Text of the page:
Indian reserves in North America are special territories that enjoy tax breaks on tobacco products. These loosely regulated privileges are frequently abused. Very cheap (tax-free) cigarettes are sold to non-Indians, quotas are exceeded, and illegal factories are flourishing. Eurobsit has previously reported on this phenomenon on the Canadian side of the border, where the austhorities have thus far failed to stamp out the problem. This is an extremely sensitive subject politically, because it affects a minority population which has often been discriminated against and abused by the State. A zone of lawlessness has become virtually established in these Indian reserves. The police do not dare enter these territories or to punish the illegal trade at the root of the problem.
The issue also affects the United States. Some reserves, such as Akwesasne, span the United States/Canada border, and are an excellent opportunity for smugglers. The native peoples there benefit from freedom of movement despite the fact that the reserve spans two national territories.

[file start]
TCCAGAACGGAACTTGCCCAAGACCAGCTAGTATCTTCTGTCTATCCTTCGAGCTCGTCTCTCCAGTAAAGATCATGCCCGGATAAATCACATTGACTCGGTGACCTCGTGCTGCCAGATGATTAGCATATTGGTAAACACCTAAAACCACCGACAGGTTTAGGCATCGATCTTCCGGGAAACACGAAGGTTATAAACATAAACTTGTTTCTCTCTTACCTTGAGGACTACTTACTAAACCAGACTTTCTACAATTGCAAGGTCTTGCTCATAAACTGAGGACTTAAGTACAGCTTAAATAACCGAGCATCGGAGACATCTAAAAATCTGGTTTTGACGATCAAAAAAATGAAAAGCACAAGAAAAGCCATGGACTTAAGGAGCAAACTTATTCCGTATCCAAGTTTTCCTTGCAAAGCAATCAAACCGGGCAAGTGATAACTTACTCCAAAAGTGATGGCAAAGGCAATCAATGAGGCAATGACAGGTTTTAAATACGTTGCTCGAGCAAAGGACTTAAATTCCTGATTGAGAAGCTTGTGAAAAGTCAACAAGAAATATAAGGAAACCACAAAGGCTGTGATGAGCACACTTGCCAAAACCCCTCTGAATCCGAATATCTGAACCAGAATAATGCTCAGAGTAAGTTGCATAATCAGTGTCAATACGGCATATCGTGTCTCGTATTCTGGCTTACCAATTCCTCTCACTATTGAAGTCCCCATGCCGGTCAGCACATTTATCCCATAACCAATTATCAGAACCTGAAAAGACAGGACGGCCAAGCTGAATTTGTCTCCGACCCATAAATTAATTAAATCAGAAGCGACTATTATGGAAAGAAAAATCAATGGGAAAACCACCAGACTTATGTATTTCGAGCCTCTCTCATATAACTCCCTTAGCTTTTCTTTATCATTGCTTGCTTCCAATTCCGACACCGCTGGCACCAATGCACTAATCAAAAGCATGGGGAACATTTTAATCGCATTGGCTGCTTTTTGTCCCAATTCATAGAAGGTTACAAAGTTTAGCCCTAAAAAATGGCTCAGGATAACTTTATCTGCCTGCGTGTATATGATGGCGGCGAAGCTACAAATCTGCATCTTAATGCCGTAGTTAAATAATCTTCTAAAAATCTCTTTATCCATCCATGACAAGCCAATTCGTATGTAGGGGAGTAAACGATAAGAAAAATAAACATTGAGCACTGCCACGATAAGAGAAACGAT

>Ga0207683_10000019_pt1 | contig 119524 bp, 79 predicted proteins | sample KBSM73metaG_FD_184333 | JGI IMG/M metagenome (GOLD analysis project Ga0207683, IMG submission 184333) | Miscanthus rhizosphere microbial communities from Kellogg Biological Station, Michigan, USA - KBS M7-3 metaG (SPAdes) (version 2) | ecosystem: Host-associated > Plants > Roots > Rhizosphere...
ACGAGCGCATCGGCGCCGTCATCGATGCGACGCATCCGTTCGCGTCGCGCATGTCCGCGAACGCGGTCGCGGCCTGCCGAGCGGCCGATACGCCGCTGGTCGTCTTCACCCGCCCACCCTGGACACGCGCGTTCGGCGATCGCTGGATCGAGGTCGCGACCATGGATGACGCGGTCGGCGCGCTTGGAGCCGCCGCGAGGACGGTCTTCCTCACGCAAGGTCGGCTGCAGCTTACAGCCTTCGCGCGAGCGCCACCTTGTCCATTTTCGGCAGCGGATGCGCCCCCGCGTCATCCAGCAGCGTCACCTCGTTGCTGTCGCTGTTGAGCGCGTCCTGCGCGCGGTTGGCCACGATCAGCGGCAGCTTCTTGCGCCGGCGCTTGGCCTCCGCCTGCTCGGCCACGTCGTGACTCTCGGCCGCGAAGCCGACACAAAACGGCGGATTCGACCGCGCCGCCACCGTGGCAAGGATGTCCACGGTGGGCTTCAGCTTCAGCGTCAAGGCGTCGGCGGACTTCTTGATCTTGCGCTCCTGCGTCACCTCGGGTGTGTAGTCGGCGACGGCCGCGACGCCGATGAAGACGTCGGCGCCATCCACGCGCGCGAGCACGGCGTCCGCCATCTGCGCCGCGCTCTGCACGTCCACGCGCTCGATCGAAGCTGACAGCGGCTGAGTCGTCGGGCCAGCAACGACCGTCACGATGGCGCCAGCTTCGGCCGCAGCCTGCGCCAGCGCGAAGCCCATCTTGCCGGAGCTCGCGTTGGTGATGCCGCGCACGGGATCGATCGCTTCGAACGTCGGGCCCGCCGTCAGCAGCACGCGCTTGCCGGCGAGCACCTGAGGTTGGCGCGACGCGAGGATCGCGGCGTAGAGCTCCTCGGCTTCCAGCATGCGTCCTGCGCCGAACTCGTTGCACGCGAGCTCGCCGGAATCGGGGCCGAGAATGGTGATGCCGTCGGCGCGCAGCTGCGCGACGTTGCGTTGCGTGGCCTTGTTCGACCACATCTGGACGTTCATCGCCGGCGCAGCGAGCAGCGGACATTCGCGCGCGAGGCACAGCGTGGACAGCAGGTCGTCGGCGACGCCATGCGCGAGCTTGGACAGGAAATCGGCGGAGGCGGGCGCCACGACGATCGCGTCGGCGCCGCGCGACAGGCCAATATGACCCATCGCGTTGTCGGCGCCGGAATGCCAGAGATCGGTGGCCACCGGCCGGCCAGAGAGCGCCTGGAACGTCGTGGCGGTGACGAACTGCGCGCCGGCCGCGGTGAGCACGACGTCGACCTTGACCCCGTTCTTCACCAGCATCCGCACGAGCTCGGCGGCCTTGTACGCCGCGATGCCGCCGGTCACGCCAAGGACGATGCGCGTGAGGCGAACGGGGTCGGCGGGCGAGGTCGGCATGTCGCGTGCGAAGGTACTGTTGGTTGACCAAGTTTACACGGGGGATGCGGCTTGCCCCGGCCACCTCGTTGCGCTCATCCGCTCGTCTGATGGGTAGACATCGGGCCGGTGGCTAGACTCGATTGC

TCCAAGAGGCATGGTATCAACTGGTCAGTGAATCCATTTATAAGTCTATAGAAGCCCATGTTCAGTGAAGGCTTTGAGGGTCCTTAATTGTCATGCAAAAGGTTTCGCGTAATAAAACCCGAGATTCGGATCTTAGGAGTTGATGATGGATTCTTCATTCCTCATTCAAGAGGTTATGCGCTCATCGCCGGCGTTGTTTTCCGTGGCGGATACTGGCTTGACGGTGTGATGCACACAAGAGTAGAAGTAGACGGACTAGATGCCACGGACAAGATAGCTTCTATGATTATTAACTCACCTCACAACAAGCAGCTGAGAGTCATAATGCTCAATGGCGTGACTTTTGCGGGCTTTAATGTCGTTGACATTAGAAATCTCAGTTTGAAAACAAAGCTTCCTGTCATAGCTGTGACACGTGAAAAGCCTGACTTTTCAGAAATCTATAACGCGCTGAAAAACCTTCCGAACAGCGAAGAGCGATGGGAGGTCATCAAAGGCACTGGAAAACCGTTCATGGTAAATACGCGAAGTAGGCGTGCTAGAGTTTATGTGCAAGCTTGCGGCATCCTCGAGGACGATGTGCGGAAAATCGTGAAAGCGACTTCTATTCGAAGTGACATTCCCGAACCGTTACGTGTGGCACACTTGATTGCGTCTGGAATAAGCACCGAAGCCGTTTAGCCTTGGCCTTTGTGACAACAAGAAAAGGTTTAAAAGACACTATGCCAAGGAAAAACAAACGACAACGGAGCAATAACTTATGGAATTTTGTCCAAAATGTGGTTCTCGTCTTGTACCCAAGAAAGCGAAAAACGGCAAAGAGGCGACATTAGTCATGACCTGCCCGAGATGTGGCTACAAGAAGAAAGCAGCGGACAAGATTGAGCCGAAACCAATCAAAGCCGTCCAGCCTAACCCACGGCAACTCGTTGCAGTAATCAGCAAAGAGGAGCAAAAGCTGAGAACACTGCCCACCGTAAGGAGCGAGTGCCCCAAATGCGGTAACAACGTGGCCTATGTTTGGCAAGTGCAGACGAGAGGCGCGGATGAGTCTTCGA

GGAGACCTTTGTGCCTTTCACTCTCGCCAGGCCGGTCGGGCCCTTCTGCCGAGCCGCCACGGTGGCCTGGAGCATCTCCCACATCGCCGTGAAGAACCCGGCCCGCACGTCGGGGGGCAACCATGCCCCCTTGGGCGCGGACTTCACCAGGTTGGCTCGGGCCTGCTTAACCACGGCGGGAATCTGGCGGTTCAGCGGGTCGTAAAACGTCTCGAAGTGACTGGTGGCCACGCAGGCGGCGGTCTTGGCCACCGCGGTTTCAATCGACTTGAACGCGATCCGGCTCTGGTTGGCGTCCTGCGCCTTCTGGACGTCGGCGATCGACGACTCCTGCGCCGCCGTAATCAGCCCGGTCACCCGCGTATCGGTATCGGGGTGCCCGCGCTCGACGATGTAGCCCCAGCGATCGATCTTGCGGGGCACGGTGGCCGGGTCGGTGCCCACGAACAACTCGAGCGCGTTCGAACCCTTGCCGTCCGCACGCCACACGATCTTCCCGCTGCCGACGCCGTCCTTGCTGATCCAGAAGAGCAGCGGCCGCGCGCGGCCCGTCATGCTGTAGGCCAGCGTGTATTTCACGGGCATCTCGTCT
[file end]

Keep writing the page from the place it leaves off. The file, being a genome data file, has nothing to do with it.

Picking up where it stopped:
As such on 11 February 2019, Western New York district court ruled that anti-smuggling federal laws should apply to Amerindian territories, on the basis that these territories are not separate political entities. On the contrary, they must be considered part of the State of New York and subject to its laws.
Grand River Enterprises – which Eurobsit has already reported on in the context of the GRE case, investigating its links to Germany – is an Amerindian company that manufactures cigarettes in Canada. It has emerged that some of its output was being transferred to an Amerindian territory, Native Wholesale, which then transported it onto its territory in the United States in the State of New York, selling them on without paying taxes to the State. The two companies claimed that the cigarettes being sold had transited directly from Canada to the reserve, and needn’t be taxed by the State of New York. But Judge Telesca ruled to the contrary on the basis that these movements had taken place within the State. The American Amerindian territories were indeed part of a reserve, but were first and foremost located within a State.
While Amerindian tribes have always insisted on the special status of taxation in their reserves, and that this system takes priority over the national one, the district tribunal seems to has set a new precedent. This will involve tax harmonization measures on all the transactions carried out between these two territories.